Alteration of Seedstalk Development, Seed Yield, and Seed Quality in Carrot by Varying Temperature during Seed Growth and Development

in Journal of the American Society for Horticultural Science
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  • 1 Horticultural Sciences Department, IFAS, University of Florida, Gainesville, FL 32611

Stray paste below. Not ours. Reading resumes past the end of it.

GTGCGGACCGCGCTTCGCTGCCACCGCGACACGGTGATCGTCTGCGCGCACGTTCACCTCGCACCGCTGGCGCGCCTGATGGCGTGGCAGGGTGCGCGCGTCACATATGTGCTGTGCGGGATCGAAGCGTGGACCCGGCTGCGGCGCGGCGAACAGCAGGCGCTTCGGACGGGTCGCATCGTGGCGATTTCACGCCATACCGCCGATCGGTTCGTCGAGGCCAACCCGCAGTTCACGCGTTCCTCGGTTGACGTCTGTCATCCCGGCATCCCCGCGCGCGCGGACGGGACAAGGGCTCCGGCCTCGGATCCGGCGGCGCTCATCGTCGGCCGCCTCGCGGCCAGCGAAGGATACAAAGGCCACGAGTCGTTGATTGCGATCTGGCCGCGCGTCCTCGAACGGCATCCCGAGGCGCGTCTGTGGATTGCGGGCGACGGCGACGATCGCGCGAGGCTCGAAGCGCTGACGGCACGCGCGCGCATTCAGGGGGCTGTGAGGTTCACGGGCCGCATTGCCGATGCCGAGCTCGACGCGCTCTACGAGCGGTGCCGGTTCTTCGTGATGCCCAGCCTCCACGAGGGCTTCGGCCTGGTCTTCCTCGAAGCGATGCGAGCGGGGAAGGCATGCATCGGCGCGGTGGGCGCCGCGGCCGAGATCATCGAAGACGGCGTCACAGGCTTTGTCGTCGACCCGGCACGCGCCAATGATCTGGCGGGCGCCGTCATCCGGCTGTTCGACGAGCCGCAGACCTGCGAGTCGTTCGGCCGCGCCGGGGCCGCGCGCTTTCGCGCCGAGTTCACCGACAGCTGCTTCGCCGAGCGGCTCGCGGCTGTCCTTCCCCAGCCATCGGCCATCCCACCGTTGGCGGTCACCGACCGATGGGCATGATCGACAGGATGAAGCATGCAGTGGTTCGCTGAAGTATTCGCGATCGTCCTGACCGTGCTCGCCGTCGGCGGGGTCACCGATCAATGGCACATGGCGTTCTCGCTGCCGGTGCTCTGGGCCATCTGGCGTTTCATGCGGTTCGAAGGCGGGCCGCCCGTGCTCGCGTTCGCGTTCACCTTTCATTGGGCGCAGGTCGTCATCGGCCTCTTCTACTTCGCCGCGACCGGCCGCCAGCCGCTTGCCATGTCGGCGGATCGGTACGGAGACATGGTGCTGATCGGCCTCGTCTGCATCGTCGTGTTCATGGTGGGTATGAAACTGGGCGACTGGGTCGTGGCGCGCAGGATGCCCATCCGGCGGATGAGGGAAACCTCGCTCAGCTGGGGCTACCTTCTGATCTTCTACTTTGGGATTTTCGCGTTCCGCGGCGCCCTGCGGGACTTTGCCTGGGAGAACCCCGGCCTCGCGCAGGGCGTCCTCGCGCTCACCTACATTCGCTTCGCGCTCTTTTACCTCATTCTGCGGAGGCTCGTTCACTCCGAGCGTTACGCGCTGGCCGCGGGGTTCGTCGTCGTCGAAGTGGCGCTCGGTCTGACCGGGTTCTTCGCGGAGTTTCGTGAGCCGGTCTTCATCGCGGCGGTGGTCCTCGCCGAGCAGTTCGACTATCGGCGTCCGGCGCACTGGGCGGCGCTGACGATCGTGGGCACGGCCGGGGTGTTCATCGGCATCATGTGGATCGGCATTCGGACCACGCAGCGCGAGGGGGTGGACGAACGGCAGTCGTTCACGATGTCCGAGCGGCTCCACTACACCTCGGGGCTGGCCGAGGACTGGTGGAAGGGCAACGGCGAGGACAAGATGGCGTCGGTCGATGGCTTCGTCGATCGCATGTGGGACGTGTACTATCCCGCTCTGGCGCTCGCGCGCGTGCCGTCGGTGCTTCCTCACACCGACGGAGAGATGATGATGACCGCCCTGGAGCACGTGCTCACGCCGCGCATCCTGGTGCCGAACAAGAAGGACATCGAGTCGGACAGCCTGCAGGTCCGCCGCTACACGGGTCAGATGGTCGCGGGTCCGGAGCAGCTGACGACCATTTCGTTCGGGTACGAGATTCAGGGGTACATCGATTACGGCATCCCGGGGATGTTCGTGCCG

The effect of temperature on seedstalk development, seed yield and quality in carrot (Daucus carota L.) was investigated in growth chambers at constant day/night temperatures of 33/28, 28/23, 25/20, 23/18, 20/15, and 17/12 °C. Days to flowering, seedstalk height, number of umbels, and seed yield decreased linearly with increasing temperature from 17/12 to 33/28 °C. Continuous high temperature (33/28 °C) had a detrimental effect on germination as measured by a standard germination test and an accelerated aging test. Optimum germination of the progeny occurred at 20/15 °C; however, germination rate was faster when seeds matured at 23/18 °C. Seeds that developed at 33/28 °C produced seedlings with the lowest vigor, while those which developed at 20/15 °C produced seedlings with the highest vigor. Brief exposure of plants to 33/28 °C during anthesis or early seed development was as detrimental to seed yield as continuous exposure to 33/28 °C. Exposure to high temperature (33/28 °C) during late seed development had less effect on seed yield, and seed quality was improved. Progeny vigor was reduced greatly by seed development at continuous high temperature (33/28 °C), but was unaffected by brief exposure to 33/28 °C at anthesis, early, or late in seed development. These results suggest that high (33/28 °C) day/night temperatures during pollination, fertilization, or early stages of seed development can greatly reduce carrot seed yield and seed quality.

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